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David Sparks Ph.d Bee Deserts
by David Sparks Ph.d, click here for bio

Program: Line on Agriculture
Date: July 16, 2019

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Last winter saw one of the highest loss rates yet, according to a survey of beekeepers. The enigma that is colony collapse disorder shows no sign of abating, as nearly 38 percent of honeybee colonies nationwide died last winter, according to a survey of beekeepers by the industry-backed Bee Informed Partnership. Losses were 7 percent higher than the previous winter and nearly 9 percent higher than the average over the survey's 13-year history.  Queries went to 4,696 beekeepers managing 319,787 colonies

A national survey shows commercial beekeepers losing 41 percent of their colonies last year. But experts say the numbers of wild bees are also declining, partly because we humans are not providing enough food for them.

A lot of people like to have a really clean, manicured yard that's just pure grass. But what you're effectively doing then is creating a food desert for the bees. Kyle Grubs with the USDA Bee Research Lab in Maryland, things like the dandelions, the clover, just other wildflowers that grow around. Those are very important for the local native bees as well as the honeybees. And University of Maryland extension specialist Mary Kay Malinowski says even one home in a neighborhood putting in these kinds of plants can make a big difference.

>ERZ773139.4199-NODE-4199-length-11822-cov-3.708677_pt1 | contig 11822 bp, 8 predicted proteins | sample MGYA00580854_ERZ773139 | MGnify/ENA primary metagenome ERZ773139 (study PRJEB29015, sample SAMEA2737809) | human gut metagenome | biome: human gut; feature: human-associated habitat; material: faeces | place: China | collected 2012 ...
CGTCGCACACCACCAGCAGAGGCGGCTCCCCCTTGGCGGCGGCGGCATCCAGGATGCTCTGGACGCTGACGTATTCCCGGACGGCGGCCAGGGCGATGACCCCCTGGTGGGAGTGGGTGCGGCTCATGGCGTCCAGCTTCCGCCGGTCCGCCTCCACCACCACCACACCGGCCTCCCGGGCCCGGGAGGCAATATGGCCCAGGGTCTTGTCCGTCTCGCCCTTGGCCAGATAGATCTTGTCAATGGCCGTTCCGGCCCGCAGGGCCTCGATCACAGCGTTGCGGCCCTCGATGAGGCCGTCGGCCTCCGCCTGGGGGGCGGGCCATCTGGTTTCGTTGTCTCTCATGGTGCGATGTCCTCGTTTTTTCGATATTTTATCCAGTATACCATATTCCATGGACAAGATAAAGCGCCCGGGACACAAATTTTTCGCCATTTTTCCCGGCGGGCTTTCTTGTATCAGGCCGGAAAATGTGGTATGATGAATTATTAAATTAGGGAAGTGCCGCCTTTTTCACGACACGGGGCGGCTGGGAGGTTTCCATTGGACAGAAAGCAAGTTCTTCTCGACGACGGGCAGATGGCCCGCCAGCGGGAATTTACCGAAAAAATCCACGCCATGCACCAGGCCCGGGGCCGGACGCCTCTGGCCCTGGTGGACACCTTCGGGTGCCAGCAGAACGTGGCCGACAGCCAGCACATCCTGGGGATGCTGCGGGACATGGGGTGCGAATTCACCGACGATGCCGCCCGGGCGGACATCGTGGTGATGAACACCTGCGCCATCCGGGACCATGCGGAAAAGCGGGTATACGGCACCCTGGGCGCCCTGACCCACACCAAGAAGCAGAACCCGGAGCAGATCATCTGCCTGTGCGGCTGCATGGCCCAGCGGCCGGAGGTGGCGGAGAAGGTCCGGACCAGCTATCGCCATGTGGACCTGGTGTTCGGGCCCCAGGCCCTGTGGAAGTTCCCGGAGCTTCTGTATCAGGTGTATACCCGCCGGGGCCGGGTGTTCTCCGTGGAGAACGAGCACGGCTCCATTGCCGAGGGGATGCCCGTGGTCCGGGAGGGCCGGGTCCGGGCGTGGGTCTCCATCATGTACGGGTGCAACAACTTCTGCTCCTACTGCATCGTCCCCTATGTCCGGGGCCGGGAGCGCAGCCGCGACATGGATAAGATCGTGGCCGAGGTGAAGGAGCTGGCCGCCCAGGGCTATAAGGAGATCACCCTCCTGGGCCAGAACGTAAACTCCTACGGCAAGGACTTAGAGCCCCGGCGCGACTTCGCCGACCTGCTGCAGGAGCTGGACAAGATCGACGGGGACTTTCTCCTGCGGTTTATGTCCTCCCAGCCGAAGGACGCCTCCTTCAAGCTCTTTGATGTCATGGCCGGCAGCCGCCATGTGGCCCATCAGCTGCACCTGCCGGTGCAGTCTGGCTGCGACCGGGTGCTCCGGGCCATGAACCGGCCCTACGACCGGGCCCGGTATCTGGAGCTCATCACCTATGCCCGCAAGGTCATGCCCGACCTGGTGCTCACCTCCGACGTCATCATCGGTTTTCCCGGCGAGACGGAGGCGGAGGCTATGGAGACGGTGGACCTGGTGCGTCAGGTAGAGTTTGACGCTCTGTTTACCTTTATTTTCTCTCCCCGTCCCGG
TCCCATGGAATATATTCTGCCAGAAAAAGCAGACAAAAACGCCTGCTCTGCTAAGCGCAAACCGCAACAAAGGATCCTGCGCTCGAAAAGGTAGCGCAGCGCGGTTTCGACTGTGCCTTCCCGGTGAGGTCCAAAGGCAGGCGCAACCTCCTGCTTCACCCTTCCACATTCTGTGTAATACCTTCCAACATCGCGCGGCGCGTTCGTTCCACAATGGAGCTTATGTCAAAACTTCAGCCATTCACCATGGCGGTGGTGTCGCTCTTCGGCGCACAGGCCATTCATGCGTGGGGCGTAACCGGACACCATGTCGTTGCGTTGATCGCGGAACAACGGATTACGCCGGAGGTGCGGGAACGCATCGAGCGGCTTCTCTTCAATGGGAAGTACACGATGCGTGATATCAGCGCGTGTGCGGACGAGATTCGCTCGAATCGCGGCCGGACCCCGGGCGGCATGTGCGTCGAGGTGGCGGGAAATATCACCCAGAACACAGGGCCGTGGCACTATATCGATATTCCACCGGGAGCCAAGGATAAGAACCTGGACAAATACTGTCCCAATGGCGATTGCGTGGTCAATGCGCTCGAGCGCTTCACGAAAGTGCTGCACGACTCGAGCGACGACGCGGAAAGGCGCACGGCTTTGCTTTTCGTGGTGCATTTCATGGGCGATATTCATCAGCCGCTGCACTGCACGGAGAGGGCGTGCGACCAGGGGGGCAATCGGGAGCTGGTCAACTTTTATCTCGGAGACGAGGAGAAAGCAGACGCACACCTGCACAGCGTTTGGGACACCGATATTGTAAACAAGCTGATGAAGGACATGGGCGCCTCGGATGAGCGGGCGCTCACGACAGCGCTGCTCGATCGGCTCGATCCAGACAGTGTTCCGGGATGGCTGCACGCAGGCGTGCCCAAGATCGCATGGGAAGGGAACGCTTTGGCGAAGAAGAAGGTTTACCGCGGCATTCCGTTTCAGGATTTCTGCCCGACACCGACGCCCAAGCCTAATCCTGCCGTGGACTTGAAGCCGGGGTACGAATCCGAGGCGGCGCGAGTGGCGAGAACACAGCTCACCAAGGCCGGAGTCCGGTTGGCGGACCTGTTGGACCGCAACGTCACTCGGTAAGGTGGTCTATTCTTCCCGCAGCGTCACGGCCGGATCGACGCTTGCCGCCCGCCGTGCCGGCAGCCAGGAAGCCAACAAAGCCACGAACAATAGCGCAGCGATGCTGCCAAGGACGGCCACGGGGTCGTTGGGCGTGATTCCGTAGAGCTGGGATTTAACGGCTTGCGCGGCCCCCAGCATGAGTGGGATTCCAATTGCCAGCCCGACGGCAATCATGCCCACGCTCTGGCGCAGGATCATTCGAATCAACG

So she says, put in as many flowering plants as you can. All different sizes. And you want to have plants that are flowering basically from spring through first hard frost. Yes, bees having their own natural food. A lot of resources in the summertime can help to ensure that those survived.

Check your local extension office or a nursery to find out the right plants that worked for the bees in your part of the country.Are homeowners and developers creating food deserts for bees and other pollinators? (Gary Crawford, Kyle Grubbs and Mary Kay Malinowski)

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